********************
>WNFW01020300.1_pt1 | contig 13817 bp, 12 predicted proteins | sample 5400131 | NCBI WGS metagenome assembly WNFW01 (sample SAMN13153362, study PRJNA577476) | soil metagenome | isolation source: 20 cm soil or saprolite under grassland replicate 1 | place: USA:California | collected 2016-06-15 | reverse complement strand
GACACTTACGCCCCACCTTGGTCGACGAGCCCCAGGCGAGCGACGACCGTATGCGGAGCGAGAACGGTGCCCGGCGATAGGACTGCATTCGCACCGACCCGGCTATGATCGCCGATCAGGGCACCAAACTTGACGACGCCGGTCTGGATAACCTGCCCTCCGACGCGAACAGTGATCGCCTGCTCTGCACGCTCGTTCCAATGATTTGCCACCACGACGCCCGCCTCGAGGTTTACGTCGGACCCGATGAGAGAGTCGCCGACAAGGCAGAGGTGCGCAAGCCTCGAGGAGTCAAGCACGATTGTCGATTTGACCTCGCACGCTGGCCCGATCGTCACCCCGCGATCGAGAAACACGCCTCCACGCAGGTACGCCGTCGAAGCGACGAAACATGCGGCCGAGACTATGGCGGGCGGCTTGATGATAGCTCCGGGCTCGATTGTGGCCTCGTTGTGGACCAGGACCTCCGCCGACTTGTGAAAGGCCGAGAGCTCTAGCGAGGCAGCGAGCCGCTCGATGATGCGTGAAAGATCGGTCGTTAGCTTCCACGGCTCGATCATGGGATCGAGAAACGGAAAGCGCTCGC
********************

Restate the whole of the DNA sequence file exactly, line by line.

>WNFW01020300.1_pt1 | contig 13817 bp, 12 predicted proteins | sample 5400131 | NCBI WGS metagenome assembly WNFW01 (sample SAMN13153362, study PRJNA577476) | soil metagenome | isolation source: 20 cm soil or saprolite under grassland replicate 1 | place: USA:California | collected 2016-06-15 | reverse complement strand
GACACTTACGCCCCACCTTGGTCGACGAGCCCCAGGCGAGCGACGACCGTATGCGGAGCGAGAACGGTGCCCGGCGATAGGACTGCATTCGCACCGACCCGGCTATGATCGCCGATCAGGGCACCAAACTTGACGACGCCGGTCTGGATAACCTGCCCTCCGACGCGAACAGTGATCGCCTGCTCTGCACGCTCGTTCCAATGATTTGCCACCACGACGCCCGCCTCGAGGTTTACGTCGGACCCGATGAGAGAGTCGCCGACAAGGCAGAGGTGCGCAAGCCTCGAGGAGTCAAGCACGATTGTCGATTTGACCTCGCACGCTGGCCCGATCGTCACCCCGCGATCGAGAAACACGCCTCCACGCAGGTACGCCGTCGAAGCGACGAAACATGCGGCCGAGACTATGGCGGGCGGCTTGATGATAGCTCCGGGCTCGATTGTGGCCTCGTTGTGGACCAGGACCTCCGCCGACTTGTGAAAGGCCGAGAGCTCTAGCGAGGCAGCGAGCCGCTCGATGATGCGTGAAAGATCGGTCGTTAGCTTCCACGGCTCGATCATGGGATCGAGAAACGGAAAGCGCTCGC